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Parasitology

Using macro-parasites of the otter to investigate how parasite populations are regulated. 

Ellie Sherrard-Smith completed her PhD in 2013 and followed the discovery of two species of digenean parasite in otter gall bladders, thought to be new to the UK. Pseudamphistomum truncatum was discovered by Vic Simpson (Simpson et al., 2005) in otters from Somerset, and Metorchis albidus was found subsequently at Cardiff University Otter Project (Sherrard-Smith et al., 2009). Both parasites have a complex life cycle utilising a snail and then a fish host before entering the definitive host eg the otter.

Parasite

Otter parasite prevalence recorded by the Otter Project:

  • P. truncatum 11.7%
  • M. albidus 6.6%
  • Ixodid hexagonus 24%

Funding

Funding for parasitological research has been provided by NERC, and the Somerset Otter Group

Further reading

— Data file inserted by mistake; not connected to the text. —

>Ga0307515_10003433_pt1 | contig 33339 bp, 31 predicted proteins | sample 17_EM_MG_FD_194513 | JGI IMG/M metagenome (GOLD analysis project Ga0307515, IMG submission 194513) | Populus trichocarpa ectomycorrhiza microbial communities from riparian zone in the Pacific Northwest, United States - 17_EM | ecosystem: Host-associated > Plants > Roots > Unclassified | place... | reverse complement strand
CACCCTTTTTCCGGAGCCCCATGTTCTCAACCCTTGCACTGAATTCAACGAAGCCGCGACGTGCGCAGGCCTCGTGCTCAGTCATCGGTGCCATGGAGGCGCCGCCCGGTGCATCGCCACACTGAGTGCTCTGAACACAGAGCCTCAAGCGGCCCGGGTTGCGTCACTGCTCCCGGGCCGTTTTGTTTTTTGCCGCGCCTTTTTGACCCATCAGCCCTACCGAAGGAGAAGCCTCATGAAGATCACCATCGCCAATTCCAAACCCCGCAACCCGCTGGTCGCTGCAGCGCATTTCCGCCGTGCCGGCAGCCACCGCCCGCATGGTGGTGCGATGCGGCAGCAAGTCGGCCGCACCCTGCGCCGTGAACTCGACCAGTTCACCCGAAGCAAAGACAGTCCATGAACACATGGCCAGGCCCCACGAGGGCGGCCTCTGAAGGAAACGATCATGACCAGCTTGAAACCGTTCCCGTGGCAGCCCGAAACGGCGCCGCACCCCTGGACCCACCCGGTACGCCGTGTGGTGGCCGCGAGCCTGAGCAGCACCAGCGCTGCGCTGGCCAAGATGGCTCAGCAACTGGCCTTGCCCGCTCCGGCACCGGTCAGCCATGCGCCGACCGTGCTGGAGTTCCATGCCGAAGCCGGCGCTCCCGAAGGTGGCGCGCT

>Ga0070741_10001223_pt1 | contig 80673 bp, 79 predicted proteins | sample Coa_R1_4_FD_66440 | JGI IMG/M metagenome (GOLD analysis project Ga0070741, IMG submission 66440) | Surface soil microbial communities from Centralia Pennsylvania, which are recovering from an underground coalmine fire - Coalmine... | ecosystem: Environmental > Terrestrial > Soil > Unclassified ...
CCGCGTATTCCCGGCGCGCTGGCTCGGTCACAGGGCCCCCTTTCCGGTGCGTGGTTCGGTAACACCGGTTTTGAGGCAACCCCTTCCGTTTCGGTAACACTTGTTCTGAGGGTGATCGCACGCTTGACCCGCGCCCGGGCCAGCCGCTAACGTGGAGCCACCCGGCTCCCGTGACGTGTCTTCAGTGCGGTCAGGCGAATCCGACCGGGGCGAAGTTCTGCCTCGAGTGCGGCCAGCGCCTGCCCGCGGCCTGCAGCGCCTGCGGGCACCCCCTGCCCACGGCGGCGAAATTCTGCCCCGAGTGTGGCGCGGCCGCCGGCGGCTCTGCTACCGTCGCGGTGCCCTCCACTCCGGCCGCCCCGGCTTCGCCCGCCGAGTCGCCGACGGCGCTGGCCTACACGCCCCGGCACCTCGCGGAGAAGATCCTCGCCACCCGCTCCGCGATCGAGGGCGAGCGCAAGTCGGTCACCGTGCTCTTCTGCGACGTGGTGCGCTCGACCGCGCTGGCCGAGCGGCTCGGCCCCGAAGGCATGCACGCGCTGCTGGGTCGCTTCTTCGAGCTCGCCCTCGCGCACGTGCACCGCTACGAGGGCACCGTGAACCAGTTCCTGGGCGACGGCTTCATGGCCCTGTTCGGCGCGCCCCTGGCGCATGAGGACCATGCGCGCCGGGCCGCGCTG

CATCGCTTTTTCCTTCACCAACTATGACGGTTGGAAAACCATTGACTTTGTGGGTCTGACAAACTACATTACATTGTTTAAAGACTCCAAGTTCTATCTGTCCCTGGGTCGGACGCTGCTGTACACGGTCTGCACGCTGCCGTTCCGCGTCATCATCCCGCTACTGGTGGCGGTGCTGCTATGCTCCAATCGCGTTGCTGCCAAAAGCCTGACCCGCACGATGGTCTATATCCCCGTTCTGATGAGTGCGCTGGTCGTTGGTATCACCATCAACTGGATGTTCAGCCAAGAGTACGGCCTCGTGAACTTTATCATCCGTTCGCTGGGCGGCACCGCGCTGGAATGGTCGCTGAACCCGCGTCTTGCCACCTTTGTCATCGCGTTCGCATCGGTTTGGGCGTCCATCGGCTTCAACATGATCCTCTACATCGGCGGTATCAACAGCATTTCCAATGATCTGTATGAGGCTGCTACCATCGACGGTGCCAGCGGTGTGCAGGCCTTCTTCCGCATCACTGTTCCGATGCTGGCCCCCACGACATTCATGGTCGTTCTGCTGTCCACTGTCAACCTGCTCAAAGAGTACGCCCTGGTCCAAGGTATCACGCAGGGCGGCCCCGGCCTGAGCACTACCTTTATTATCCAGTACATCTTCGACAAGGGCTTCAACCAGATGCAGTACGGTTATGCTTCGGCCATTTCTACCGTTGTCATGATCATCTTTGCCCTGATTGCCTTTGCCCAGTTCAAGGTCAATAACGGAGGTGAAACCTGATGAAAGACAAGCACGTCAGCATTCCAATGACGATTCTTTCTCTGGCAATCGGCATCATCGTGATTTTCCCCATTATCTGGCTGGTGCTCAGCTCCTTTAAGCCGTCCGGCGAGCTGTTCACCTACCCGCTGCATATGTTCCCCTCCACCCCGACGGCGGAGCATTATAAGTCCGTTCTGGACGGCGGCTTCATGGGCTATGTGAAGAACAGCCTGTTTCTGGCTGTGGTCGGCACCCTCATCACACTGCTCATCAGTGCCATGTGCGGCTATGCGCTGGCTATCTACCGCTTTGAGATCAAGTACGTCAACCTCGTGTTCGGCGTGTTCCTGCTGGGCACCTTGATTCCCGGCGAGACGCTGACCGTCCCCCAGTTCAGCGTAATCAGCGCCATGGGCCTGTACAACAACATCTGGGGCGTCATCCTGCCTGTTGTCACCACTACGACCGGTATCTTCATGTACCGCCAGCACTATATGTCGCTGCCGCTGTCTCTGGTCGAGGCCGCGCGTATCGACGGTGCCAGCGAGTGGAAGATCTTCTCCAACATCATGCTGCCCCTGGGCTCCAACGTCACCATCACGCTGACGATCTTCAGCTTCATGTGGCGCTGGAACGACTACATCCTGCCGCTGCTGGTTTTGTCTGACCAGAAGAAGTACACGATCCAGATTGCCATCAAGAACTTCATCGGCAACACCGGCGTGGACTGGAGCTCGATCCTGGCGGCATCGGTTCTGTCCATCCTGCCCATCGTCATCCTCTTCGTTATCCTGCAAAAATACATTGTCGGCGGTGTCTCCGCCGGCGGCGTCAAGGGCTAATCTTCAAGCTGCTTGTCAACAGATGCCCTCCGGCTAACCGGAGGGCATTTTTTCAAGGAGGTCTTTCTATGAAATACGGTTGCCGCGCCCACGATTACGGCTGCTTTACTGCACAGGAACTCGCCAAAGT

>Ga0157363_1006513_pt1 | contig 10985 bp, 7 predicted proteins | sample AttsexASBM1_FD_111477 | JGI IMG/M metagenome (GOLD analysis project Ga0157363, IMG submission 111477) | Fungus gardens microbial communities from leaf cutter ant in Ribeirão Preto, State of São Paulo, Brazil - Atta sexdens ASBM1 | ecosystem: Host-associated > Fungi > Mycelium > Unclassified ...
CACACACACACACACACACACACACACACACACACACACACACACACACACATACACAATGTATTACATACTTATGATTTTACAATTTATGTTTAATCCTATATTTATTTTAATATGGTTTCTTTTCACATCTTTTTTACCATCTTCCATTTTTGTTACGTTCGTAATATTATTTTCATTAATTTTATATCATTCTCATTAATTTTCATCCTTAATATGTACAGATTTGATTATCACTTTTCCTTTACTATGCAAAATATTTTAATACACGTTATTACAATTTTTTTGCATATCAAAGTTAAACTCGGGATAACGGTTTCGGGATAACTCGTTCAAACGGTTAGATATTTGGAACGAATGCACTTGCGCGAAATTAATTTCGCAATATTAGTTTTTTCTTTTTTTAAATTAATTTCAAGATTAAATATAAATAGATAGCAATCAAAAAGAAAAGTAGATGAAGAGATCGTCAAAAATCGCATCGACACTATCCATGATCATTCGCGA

• Sherrard-Smith E., Chadwick E.A., Cable J. (2014). The impact of introduced hosts on parasite transmission: opisthorchiid infections in American mink (Neovison vison) Biological invasions 16:6. (http://link.springer.com/article/10.1007/s10530-014-0709-y/fulltext.html)
  • Chadwick E.A., Cable J., Chinchen A., Francis J., Guy E., Kean E.F., Paul S.C., Perkins S.E., Sherrard-Smith E., Wilkinson C., Forman D. (2013). Seroprevalence of Toxoplasma gondii in the Eurasian otter (Lutra lutra) in England and Wales. Parasites and Vectors 6: 75 http://dx.doi.org/10.1186/1756-3305-6-75
  • Sherrard-Smith E., Chadwick E.A., Cable J. (2013). Climatic variables are associated with the prevalence of biliary trematodes in otters. International Journal for Parasitology 43: 729-737 http://dx.doi.org/10.1016/j.ijpara.2013.04.006
  • Sherrard-Smith E., Chadwick, E.A., Cable, J. (2012). Abiotic and biotic factors associated with tick population dynamics on a mammalian host: Ixodes hexagonus Infesting on Otters, Lutra lutra. PLoS One 7: e47131 http://dx.doi.org/10.1371/journal.pone.0047131
  • Sherrard-Smith E., Cable J., Chadwick E.A. (2009). Distribution of Eurasian otter biliary parasites, Pseudamphistomum truncatum and Metorchis albidus (Family: Opisthorchiidae), in England and Wales. Parasitology 136: 1015-1022 http://dx.doi.org/10.1017/S0031182009006362